A “ziggurat” is a massive terraced building that visually resembles the Mayan pyramids but was built in ancient Mesopotamia thousands of years before the Mayan pyramids were built.
Ziggurats looked like step pyramids and featured anywhere from two to seven levels. As far as design goes, they were very similar to the early Egyptian step pyramids.
They were typically built as shrines to the city’s patron god. The Great Ziggurat of Ur was originally thought to be a shrine to the moon god Nanna. It is thought that the top level of the ziggurat was a bedchamber for Nanna. Priests would perform sacrifices and other rituals on the top level.
Remains of ziggurats, in various states of decomposition, are scattered throughout what are now modern-day Iraq and Iran.
History’s largest ziggurat is thought to be the one in Babylon, which was thought to be 300 feet high and measured 300×300 feet at its base.
The Great Ziggurat of Ur is perhaps the world’s best reconstructed ancient ziggurat and has undergone several renovations since it was originally built over 4,000 years ago.
It was originally constructed by King Ur-Nammu, who ruled over the ancient fortressed city of Ur. Construction was finished by his son, King Shulgi.
It also served as an administrative complex for the city of Ur, which over time became one of the most prominent cities in Mesopotamia.
It was named “Etemenniguru,” which in Sumerian means “temple whose foundation creates a great aura.”
As the highest point in the city, the Great Ziggurat of Ur would have been visible for miles around.
A massive step pyramid, it measures 210 feet in length, 150 feet in width, and was thought to have originally been about 100 feet in height. The reason no one knows how high it originally was is that in the 4,000 years since its construction, the top levels have completely disappeared due to erosion.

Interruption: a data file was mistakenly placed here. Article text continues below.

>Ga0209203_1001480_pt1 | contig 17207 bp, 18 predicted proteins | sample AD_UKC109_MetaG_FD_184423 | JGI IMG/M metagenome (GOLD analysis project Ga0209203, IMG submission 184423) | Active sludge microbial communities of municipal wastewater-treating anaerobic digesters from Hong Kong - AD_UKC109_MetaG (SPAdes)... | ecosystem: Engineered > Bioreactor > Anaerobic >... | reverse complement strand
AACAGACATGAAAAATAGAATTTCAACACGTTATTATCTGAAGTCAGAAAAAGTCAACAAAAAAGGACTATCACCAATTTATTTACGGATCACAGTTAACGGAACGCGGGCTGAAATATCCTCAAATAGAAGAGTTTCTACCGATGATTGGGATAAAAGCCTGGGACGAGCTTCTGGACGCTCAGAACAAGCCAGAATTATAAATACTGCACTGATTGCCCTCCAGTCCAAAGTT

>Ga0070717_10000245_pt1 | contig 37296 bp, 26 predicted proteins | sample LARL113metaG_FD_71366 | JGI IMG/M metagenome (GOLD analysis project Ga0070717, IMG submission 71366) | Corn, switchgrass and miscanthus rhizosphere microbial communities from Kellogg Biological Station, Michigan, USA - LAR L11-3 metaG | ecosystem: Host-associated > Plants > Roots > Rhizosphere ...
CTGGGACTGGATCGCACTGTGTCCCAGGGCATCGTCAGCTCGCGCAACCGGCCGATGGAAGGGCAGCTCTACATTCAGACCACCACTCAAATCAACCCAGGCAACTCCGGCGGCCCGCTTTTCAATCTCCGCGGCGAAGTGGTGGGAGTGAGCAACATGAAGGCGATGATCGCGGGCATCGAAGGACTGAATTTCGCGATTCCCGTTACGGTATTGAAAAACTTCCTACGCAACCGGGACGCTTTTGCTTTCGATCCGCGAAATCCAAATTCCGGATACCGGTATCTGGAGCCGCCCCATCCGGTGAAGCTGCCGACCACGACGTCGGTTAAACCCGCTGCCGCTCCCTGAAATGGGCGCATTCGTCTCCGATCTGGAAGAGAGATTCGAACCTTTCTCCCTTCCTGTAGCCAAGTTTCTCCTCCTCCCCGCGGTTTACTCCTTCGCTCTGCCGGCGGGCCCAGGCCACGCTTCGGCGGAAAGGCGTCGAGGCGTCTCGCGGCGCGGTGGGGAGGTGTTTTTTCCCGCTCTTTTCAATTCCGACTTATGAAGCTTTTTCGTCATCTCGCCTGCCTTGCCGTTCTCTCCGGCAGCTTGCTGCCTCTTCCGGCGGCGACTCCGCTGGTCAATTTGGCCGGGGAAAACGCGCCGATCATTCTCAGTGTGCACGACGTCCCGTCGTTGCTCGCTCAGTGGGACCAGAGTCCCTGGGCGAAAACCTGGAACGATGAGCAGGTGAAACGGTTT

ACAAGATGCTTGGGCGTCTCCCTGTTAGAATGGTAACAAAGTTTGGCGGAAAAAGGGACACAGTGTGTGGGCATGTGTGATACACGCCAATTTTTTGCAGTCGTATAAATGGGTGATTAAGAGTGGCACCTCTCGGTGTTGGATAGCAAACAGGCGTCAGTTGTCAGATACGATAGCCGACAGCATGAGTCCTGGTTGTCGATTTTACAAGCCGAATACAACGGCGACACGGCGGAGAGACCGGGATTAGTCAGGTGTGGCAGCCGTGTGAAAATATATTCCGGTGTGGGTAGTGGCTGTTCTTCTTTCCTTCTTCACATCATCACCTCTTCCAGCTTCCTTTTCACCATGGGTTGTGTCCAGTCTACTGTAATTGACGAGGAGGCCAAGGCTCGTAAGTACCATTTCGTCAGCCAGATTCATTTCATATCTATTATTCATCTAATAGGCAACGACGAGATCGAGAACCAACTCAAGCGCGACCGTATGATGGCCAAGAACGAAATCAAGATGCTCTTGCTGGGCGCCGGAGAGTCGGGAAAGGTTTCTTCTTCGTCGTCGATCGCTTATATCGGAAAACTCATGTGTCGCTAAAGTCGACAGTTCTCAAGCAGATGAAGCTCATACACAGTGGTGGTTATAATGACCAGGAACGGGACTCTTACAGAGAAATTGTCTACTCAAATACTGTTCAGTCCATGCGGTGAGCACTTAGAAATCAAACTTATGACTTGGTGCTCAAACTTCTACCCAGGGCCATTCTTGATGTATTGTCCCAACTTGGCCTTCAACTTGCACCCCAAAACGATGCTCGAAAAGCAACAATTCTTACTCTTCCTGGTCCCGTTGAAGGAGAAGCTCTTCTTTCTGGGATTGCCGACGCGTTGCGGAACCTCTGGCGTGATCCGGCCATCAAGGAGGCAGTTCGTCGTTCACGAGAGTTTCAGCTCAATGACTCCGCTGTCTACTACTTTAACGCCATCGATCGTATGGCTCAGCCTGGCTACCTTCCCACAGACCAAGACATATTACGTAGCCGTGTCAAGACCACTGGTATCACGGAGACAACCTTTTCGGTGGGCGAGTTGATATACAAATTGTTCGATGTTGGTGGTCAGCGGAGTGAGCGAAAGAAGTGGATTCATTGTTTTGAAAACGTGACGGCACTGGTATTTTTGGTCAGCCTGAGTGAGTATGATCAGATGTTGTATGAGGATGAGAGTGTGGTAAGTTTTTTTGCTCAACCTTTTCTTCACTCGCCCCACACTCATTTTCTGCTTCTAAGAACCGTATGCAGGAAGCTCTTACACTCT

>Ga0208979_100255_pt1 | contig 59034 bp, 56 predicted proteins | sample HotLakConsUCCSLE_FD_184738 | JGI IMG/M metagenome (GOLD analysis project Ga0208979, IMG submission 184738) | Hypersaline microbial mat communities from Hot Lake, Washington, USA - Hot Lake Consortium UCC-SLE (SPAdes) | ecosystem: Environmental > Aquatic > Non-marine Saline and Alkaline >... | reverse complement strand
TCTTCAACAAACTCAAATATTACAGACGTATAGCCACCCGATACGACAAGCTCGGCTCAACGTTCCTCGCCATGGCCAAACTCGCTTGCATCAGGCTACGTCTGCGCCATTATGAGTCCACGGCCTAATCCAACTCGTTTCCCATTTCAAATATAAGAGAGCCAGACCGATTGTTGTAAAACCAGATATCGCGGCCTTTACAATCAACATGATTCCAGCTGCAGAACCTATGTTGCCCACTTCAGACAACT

The base of the Great Ziggurat of Ur is composed of nearly three-quarters of a million mud bricks, each weighing about 33 pounds. The fact that it was constructed over 4,000 years ago shows that ancient civilizations may not be as primitive as we think.
A full 1,500 years after it was originally constructed, the Great Ziggurat of Ur was in ruins. It was restored around the 6th century BCE during the Neo-Babylonian period by King Nabodinus.
It was originally constructed with mud bricks, which got damp in the rain and cracked under the parched desert sun. The Babylonian reconstruction involved cement. Over time, the elements had pulverized the Great Ziggurat of Ur to where it was hardly noticeable in the desert landscape.
In the 4th century BCE, the Euphrates River changed course and completely wiped out the ancient city of Ur.
After partial excavation attempts in the late 1800s and early 1900s, it was fully excavated in the 1920s and 1930s by Sir Leonard Woolley in a joint project with the University of Pennsylvania and the British Museum in London.
In the 1980s, Iraqi dictator Saddam Hussein sponsored a thorough restoration of the ziggurat in which the lowest level’s façade and the staircase were entirely rebuilt.
During the Gulf War of 1991, in a strategic move to protect the Great Ziggurat of Ur from destruction, Saddam Hussein parked some of his fighter jets right next to the edifice, figuring American pilots wouldn’t dare destroy such a historical monument. But it didn’t remain entirely unscathed, as over 400 bullet holes strafed its exterior during the fighting.
The Great Ziggurat of Ur, which is not open to the public, resides in what is now the Dhi Qar province of Iraq on the edge of one of the largest military bases in the Middle East.